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Top 5 Unique Places Outdoors To Visit In The Pacific Northwest This Winter

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Living in the pacific northwest? Or maybe you’re just planning a trip – either way, you might be wondering what some great winter attractions are. If you’re a lover of the outdoors – or you’re just wanting to mix things up a bit – this is the list for you! Here are 5 memorable, gorgeous places you’ll want to visit. 

1. Ruby Beach (Washington)

Head over to Washington State’s Olympic Peninsula to visit Ruby Beach! The area does get some snowfall at points in the winter, however, due to its location on the coast, chilly temperatures and rain are more common. This makes it a great option for those looking for stops in the pacific northwest region who don’t want too much snow. Some things to do include taking a stroll down the beach to take in the gorgeous views. Tidepooling is a popular activity in the area, and far from the only opportunity to see wildlife. The surrounding areas are also a great place to potentially view wildlife, including deer, black bears, and giant snails. Because it does still get pretty cold, you’ll want to be sure to bring a warm coat and shoes when you visit! 

Ruby Beach

2. Mammoth Hot Springs (Wyoming)

While the pacific northwest’s heart consists of Oregon and Washington, it sometimes includes states such as Montana and Wyoming. If you’re willing to head a little more east, Mammoth Hot Springs is more than worth the journey! Located in the Northern part of Yellowstone National Park, Mammoth Hot Springs is one of the few parts of the park open to cars year-round. Mammoth features some of the most unique thermal features in the park due to the amount of limestone in the area, creating breathtaking terraces. Lodging is also available in the area at Mammoth Hot Springs Hotel and Cabin (the winter season runs from mid-December through March), or in the nearby town of Gardiner, Montana. 

Mammoth Hot Springs

3. Lake Crescent (Washington)

Lake Crescent is another gorgeous spot on the Olympic Peninsula that makes for a great visit. A bit more inland than the Hoh Rainforest, Lake Crescent does get a good amount of snow. You can look forward to gorgeous white blanketed hills surrounding this lake, as well as spots for activities such as snowshoeing and skiing nearby. If you’re visiting on the weekend, consider staying at one of the historic Roosevelt Fireplace Cabins, which run along the lakeshore.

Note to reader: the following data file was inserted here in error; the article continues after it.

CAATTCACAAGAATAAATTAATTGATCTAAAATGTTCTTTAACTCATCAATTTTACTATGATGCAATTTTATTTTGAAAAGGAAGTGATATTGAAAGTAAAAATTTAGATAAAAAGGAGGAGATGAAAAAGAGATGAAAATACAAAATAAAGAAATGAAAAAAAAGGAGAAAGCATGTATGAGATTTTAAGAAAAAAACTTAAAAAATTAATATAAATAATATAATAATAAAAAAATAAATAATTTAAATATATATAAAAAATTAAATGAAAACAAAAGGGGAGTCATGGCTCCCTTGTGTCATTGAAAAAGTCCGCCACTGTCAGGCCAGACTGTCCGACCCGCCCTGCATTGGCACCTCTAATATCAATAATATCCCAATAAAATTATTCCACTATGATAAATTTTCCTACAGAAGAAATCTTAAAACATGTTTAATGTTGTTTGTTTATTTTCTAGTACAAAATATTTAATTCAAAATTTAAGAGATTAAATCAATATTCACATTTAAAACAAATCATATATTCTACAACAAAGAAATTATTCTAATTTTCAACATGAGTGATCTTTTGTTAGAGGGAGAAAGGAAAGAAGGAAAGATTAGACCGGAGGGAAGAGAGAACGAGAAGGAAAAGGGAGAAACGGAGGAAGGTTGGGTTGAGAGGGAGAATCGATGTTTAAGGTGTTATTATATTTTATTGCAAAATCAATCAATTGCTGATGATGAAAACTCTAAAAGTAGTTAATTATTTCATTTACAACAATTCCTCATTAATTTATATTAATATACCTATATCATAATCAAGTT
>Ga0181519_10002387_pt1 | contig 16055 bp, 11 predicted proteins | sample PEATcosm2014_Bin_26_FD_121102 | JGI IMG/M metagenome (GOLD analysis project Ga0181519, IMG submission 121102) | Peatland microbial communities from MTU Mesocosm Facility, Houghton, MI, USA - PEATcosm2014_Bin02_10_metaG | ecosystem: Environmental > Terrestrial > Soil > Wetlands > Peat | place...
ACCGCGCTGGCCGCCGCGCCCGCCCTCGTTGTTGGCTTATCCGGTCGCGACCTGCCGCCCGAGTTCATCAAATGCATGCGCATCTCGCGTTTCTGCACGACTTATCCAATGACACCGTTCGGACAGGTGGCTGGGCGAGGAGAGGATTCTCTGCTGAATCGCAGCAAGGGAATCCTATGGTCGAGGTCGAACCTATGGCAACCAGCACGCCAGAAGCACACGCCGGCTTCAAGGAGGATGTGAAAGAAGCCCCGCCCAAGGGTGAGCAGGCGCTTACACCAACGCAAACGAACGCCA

Lake Crescent

4. Multnomah Falls (Oregon)

If you’re looking for a memorable outdoor attraction without venturing too far into the actual great outdoors, Multnomah Falls is the stop for you. Located along the Historic Columbia River Highway, Multnomah Falls has several viewing opportunities. They are technically visible from the highway – making this a naturally occurring roadside attraction, in a way. however, for the best view, you’ll want to head to the base of the falls – a short, 5-minute walk from the parking lot – or embark on a longer, uphill walk to Benson Bridge. If you’re looking to make a day – or more – out of your visit, Multnomah Falls also has a lodge, restaurant, and shop at its base. However, it's also only a 30-minute drive from Portland – perfect for an afternoon outing. This variety of ways to experience the falls, as well as its “feels remote without being too remote” setting makes it perfect for travelers of all kinds! 

Multnomah Falls (Oregon)

5. Crater Lake (Oregon)

Crater Lake is a gorgeous, unique natural feature to visit any time of the year. It holds the title of the deepest lake in the continental United States. The lake's current maximum measured depth is almost 2,000 feet. In the summer, activities include hiking or going for a dip in the lake. Winter has some different possible activities – but equally fun! These include downhill skiing and snowboarding, sledding, and cross country skiing. For seasoned outdoors lovers, winter backcountry camping is also a possibility in the park. 

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